3/9/05 - Brooklyn, NY, Southpaw

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3/9/05 - Brooklyn, NY, Southpaw

Post  Cokelike on Tue 31 Jul - 5:17

3/9/05 - Brooklyn, NY, Southpaw

This was the second of two shows at the Southpaw. Also a solo show. Langhorne Slim opened.

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I caught a Cat Power show at Southpaw last in March of 2005 (I think?), and she had a typically awkward set. Started out strong, and when she was on, she was superb, but the set dissolved into stopping-and-starting songs, awkward interludes of playing a few notes on the piano or running scales, mumbled apologies and the like. Of course, the crowd was lame and wouldn’t stop talking. Almost seemed like they went just to watch her have a mental episode, which is a pretty disgusting reason to go to a concert.

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I consider myself to be a hermit from the months of December till late March. It takes a major event for me to venture out into the windy, frostbitten darkness leaving behind the warmth and tranquility of my closet-sized apartment. So when I heard Cat Power was playing on March 9th, I was thrilled, but still slightly hesitant to go out on a bitter Wednesday night. Only when it was confirmed that her concert was taking place at Southpaw did I pile on the layers, strap on my boots, grab two scarves and work up enough nerve to endure the elements and my hour-long subway ride. I have seen a ton of shows in New York City, but there is something unique about Southpaw and its artists: pretentiousness does not make it past the door.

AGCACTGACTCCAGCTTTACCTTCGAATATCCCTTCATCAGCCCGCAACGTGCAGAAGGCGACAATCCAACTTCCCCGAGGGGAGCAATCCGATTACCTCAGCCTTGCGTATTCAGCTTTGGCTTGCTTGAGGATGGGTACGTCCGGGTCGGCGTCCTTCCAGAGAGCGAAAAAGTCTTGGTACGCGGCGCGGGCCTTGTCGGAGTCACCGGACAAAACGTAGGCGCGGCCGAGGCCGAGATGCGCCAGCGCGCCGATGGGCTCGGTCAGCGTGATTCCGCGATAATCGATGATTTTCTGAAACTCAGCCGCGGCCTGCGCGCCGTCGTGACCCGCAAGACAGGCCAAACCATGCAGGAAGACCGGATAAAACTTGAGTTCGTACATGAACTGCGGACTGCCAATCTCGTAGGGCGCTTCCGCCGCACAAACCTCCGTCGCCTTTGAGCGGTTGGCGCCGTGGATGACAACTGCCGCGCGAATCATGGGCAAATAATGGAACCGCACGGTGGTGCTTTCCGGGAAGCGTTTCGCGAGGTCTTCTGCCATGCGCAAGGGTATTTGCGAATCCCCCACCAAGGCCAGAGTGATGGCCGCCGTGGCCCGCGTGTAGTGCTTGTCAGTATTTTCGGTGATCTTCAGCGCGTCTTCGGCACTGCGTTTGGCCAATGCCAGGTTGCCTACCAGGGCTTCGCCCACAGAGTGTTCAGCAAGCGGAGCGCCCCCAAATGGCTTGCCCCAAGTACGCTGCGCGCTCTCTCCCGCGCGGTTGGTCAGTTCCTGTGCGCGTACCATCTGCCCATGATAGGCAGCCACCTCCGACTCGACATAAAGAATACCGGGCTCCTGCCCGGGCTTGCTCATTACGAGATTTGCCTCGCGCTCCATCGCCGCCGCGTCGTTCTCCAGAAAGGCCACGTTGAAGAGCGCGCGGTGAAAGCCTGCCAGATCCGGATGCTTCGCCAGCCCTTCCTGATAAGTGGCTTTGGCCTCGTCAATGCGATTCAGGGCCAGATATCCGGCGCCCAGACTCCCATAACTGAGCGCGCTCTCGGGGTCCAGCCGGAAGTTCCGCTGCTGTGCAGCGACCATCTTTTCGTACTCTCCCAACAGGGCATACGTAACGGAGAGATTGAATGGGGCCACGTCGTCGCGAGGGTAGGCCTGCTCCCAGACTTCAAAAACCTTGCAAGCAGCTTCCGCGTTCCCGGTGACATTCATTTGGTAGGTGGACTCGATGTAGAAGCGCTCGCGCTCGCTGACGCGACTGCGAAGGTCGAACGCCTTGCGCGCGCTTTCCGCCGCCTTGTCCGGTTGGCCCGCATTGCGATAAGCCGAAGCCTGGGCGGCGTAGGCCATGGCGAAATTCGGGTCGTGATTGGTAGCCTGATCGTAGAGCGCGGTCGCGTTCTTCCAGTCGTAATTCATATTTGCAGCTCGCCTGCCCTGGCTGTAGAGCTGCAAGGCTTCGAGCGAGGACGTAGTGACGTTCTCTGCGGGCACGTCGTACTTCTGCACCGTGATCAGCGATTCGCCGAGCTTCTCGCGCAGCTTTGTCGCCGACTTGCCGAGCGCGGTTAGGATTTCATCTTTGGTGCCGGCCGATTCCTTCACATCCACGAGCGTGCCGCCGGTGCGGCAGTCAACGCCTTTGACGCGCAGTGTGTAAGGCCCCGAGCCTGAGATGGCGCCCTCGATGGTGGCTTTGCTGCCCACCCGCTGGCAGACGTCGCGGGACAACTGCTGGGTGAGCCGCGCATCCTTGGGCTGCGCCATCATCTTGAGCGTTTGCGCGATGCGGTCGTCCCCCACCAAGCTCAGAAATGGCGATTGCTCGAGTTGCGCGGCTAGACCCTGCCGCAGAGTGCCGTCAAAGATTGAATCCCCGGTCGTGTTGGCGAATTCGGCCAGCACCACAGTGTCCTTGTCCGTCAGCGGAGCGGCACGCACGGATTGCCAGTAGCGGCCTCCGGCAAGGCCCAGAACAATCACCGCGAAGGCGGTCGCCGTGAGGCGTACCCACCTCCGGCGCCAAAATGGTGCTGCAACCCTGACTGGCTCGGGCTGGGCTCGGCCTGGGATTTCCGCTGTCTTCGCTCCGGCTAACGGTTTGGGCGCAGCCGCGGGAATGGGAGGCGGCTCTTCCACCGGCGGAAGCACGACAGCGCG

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The opening act was Langhorne Slim, a mix of folk, blues and rock, who won over the audience with his lively performance and stellar acoustic guitar playing. Once Langhorne Slim finished, the anticipation of Cat Power increased. Chan Marshall, the sobering solo artist that is Cat Power, is an introverted, but highly talented singer notoriously known for her sporadic and sometimes despondent playing style. Ms. Marshall has walked off stage because some drunken fan yelled something she didn’t find amusing. She sometimes covers a song, such as Free As A Bird, only to change her mind midway through and begin another. The lure of Cat Power is that on a “good” night it is a concert you will always remember. Lucky for me, March 9th was one I will not forget.

Chan Marshall takes the stage at around 10:30 p.m. Her face is covered by her long hair and thick bangs. She sits down, picks up the guitar and whispers, “Thanks for coming.” The audience responds appreciatively, but immediately following the uproar, concerned fans yell “shhhh,” and even the bartenders communicate to their patrons in a low murmur as to not disturb Cat Power’s aura. Marshall’s true fans realize that she is, above all, a musician. One who respects art over commercialism. Performing, although a necessity, does not seem to rank high on her list of priorities. Chan strums the strings with an intensity that silences Southpaw. Her sultry, dry ice voice cuts through the air as she pounds the piano, strategically positioned so that her back faces the audience.

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Three-fourths through the performance, as Chan rotates from her guitar to the ivory keys, she states, “It will all be over soon, I promise.” The audience does its best to reassure the humble Marshall, who seems completely unaware of the magical moment she has brought. The venue is dimly lit (done by her request) and if it were not for Cat Power’s ruminating voice echoing into my ears, I might assume the stage is empty.

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Upon finishing her beautiful set she puts down the guitar and with a ghostly gaze she says, “Next time, I promise, it’ll be better.” The audience slowly comes out of Chan’s hypnotic trance and applauds. Cat Power sticks out her hand from behind the curtain and gives a quick wave. Looking back, Chan Marshall made a lot of promises that night, but I can only swear that her act is worth witnessing.